Choose dimdns as DIM_DNS_NODE on the local network. Choose the name of the server machine (e.g. in order to access it from the outside. The latter has to be tested so far but it was confirmed by the DIM developers that this should work.

Looking at the system with a DIM tool

On the master just type dimInformationDisplay and you will get the unix DIM monitoring tool. Choose

View -> All servers

Investigating services provided by the Server

in order to display all servers known to the system. By right click on the server icon you can choose Services and you will get a window with the list of the services provided by the server. Select e.g XX_TEMP which is the temperature of FEC XX and press View. Press Subscribe in the window popping up. Note: a value -2000 -2E+02 means no link, which could be that the FEC is in state off (service XX_STATE is 0)


The Dim Information Display can only show one value at a time. So, this is only suitable for debugging. The full monitoring will be done from PVSS.

The Intercom Layer

When logged on to the master node, start the Intercom Layer by typing


This will start the ICL in the current directory. The ICL will look for the following configuration files in the rundir:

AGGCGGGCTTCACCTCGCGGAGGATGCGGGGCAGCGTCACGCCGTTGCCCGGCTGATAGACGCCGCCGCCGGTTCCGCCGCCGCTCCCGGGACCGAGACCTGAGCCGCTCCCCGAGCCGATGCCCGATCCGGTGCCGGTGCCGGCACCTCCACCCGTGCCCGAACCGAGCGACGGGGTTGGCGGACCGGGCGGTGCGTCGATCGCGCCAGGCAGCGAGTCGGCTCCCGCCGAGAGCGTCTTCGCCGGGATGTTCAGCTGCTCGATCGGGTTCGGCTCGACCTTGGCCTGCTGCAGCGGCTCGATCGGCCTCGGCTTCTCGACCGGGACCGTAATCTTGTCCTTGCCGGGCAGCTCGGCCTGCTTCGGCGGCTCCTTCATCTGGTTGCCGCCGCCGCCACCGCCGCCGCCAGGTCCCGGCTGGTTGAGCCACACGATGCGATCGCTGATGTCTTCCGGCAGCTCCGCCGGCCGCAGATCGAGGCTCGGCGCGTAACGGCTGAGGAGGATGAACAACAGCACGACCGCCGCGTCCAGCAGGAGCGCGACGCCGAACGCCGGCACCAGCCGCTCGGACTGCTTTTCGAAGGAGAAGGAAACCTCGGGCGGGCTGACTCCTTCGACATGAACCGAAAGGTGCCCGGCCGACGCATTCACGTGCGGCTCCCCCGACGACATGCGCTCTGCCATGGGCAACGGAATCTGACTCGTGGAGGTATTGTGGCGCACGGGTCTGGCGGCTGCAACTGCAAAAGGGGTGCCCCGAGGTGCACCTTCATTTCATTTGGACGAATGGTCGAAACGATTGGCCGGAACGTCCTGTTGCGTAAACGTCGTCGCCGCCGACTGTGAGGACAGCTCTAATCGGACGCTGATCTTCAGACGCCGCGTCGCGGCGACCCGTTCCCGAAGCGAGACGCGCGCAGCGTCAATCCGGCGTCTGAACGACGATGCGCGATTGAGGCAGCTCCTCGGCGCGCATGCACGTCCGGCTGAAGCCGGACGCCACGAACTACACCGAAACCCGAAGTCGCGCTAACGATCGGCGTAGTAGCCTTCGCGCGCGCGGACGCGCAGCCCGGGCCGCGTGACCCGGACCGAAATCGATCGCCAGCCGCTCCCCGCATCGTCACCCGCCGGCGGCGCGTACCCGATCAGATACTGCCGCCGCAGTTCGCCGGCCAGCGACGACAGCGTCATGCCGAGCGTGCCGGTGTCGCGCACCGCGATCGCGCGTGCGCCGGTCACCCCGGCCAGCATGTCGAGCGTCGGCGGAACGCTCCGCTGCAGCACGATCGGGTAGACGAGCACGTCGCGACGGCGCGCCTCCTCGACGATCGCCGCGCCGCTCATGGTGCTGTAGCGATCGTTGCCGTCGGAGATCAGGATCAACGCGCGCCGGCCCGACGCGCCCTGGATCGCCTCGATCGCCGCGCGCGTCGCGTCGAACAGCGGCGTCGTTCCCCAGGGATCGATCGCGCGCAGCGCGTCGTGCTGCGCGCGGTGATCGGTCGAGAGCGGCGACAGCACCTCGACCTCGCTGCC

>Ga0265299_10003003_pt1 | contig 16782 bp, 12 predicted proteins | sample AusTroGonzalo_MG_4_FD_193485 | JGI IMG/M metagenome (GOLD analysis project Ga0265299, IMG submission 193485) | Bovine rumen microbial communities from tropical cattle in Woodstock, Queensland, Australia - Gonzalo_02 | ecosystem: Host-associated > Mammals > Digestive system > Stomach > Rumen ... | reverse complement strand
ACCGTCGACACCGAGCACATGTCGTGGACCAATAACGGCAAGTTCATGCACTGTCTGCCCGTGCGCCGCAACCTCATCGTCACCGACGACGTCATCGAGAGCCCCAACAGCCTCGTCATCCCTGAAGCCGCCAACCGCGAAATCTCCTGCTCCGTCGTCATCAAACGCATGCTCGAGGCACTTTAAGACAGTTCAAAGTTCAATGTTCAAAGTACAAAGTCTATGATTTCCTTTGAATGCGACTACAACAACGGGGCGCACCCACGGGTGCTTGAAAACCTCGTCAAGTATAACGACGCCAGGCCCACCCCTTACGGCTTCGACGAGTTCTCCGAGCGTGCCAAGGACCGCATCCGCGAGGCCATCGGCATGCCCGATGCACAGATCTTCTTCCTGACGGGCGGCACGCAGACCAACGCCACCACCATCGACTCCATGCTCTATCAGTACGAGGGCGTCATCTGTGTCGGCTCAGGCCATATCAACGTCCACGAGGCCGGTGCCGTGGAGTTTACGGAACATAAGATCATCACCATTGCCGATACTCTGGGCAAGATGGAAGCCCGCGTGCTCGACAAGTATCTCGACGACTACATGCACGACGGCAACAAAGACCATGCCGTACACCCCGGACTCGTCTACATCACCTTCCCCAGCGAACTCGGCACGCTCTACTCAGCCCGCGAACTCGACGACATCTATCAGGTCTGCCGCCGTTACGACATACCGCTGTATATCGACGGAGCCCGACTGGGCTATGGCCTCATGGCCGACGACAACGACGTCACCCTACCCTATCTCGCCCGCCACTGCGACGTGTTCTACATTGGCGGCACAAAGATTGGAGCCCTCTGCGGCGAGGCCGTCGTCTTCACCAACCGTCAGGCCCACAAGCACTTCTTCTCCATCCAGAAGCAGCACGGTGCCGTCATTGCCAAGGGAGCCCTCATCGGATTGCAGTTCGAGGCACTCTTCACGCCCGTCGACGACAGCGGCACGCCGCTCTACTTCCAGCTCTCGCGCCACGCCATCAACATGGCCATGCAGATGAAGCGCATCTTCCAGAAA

The startInterComLayer command is based on the default TPC configuration files, which contain all the 216 servers. Several options can be used to customize the configuration:

  • --help: print a command description
  • --stdconf: run in the default configuration
  • --server=<pattern>: run with a sub-set of the standard configuration. pattern can be used to select some servers from the default configuration. The wildcard '*' can be used for group addressing. If no server of the default configuration matches the pattern, the pattern is interpreted as server name. Multiple invocations of the --server option specify a list of servers
  • --rundir=<dirname>: specify the rundir, the default dir is /tmp/${USER}/ICL-rundir.
# start only for server tpc-fee_0_00_0
startInterComLayer --server='tpc-fee_0_00_0'
# start only for all server on side 1
startInterComLayer --server='tpc-fee_1_*_*'
# start only for all server in sector 10 on side 0 
startInterComLayer --server='tpc-fee_0_10_*'
# start only for servers in sector 10 and 11 on side 0 
startInterComLayer --server='tpc-fee_0_1[0,1]_*'
# start only for servers dcs0070 and dcs0071
startInterComLayer --server=dcs0070 --server=dcs0071

To start it permanently in the background:

screen -S InterComLayer startInterComLayer <options> &

In the current configuration the ICL tries to connects to all servers following the naming scheme tpc-fee_*_*_*. For each it subscribes to the services

  • XX_AV
  • XX_AC
  • XX_DV
  • XX_DC,

where XX denotes the FEC. Branch A FECs 00 to 12, Branch B FECs 16 to 27.